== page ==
Workplace Stress Can Have Major Negative Effects on Our Bodies, Minds, Emotions, and Behavior
As athletes are well aware, peak performance can be activated through moderate and short-term periods of stress. Thus, feeling slightly nervous and anxious about an important presentation can actually prompt better performance. Hence, as long as stress is not experienced for lengthy periods, it is generally harmless, and can even be beneficial.
The same is not true for prolonged periods of stress or moments when stress levels are at extremely elevated levels. In addition to increasing the risk of heart disease, depression, hypertension, and obesity, this kind of stress decreases cognitive performance. This impact can affect memory recall and cause disruptions to a person’s decision-making processes.
When we are exposed to long periods of stress (as many leaders are today), increased levels of glucose and fatty acids in our blood significantly raise the risk of cardiovascular disease and diabetes. A study at University College London concluded that stress also raises cholesterol levels, another known factor that increases the risk of cardiovascular disease.
In fact, stress can have major negative effects on our bodies, minds, emotions, and behavior as well. Here’s a short summary of some of the major negative impacts of stress:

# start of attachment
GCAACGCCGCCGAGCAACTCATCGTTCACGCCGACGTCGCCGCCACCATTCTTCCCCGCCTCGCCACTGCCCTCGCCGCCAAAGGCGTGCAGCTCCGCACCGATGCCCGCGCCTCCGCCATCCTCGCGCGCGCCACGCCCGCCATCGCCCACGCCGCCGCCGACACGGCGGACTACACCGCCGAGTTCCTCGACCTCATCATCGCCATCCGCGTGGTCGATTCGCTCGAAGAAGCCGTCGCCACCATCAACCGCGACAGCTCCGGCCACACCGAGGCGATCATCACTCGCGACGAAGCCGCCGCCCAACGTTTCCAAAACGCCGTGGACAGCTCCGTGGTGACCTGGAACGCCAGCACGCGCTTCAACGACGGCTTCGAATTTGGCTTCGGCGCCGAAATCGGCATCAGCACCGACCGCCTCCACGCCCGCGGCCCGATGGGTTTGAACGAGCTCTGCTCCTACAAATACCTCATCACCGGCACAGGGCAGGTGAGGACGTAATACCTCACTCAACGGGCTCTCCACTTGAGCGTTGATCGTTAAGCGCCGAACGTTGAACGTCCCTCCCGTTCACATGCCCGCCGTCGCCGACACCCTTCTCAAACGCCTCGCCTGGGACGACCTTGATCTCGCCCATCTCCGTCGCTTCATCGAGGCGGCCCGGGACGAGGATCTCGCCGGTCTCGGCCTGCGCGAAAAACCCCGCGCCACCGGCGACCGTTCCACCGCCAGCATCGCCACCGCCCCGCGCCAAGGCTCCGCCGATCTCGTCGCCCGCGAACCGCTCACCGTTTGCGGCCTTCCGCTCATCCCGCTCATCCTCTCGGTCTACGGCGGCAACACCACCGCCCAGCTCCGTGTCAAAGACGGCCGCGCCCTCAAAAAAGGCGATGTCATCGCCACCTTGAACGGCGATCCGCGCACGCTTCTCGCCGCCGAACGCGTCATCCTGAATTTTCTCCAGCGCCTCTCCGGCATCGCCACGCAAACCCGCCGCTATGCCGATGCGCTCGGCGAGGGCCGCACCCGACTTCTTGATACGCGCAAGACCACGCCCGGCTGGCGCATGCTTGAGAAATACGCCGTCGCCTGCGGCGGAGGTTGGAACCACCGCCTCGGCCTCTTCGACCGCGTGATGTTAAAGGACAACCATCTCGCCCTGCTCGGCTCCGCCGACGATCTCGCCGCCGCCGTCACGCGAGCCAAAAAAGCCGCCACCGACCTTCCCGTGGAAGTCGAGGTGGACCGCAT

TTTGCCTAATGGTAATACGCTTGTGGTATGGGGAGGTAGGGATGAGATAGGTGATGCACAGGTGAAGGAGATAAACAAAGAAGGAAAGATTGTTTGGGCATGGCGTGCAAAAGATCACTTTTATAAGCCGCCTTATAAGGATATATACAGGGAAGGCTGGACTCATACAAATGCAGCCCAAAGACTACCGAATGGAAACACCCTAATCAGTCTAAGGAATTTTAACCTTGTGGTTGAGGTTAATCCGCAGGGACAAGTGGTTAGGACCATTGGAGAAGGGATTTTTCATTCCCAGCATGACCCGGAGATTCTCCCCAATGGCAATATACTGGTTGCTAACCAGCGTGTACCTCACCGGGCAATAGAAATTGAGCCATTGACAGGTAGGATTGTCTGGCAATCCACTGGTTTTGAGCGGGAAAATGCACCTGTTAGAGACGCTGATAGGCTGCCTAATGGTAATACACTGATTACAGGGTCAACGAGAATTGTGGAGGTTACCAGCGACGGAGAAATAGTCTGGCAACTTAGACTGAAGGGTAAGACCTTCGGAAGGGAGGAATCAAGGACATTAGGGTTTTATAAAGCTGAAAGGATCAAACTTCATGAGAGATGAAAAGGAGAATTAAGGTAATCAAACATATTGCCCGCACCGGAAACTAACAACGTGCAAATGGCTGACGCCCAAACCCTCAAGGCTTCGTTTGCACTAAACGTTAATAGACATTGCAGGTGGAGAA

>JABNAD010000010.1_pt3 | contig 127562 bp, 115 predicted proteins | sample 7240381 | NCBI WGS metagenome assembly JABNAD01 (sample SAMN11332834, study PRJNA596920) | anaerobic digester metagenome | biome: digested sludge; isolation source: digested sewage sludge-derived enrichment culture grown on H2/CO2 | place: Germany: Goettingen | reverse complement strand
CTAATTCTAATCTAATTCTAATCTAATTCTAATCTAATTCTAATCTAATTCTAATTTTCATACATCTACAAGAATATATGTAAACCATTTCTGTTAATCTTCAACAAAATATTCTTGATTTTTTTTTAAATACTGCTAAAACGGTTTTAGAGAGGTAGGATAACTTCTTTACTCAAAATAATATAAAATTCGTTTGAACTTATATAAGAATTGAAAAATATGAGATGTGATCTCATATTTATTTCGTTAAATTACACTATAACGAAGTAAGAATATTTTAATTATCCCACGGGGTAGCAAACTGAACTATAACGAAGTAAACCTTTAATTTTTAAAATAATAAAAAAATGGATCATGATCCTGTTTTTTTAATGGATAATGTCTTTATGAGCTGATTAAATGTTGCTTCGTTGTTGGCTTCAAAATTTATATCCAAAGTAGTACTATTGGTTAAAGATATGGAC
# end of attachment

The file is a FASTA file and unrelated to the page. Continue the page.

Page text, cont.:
- Fatigue and general tiredness
- Frequent infections
- Muscle tightness
- Breathing difficulties
- Skin irritations
- Involuntary muscle twitching
- Increased periods of worry
- Increased procrastination
- Impaired judgment
- Reduced self-control
- Inability to make decisions
- Making hasty decisions without forethought and contemplation
- Nightmares and bad dreams
- Muddled, foggy thinking
- Lack of clarity
- Inability to focus or concentrate
- Quick to anger
- Alienation and social withdrawal
- Apprehension, nervousness
- Loss of appetite or binge eating
- Decreased libido
- Increased alcohol consumption, alcohol abuse
- Sleep difficulties, including insomnia
- More frequent smoking
- Accident prone, carelessness
As we mentioned in the previous blog post on Workplace Stress Is Contagious, leaders would be well advised to use mindfulness techniques to control and reduce their own stress, rather than exposing their stressful states to others in the workplace.
This article is partially excerpted from my award-winning book Better Decisions Better Thinking Better Outcomes: How to go from Mind Full to Mindful Leadership, available on Amazon in both paperback and Kindle formats. The book is the recipient of a Silver Award from the Nonfiction Authors Association for bringing “a comprehensive plan of action for improving life through recognizing decision-making patterns that don’t serve us well, don’t enrich our lives, and don’t bring us to our goals and dreams.”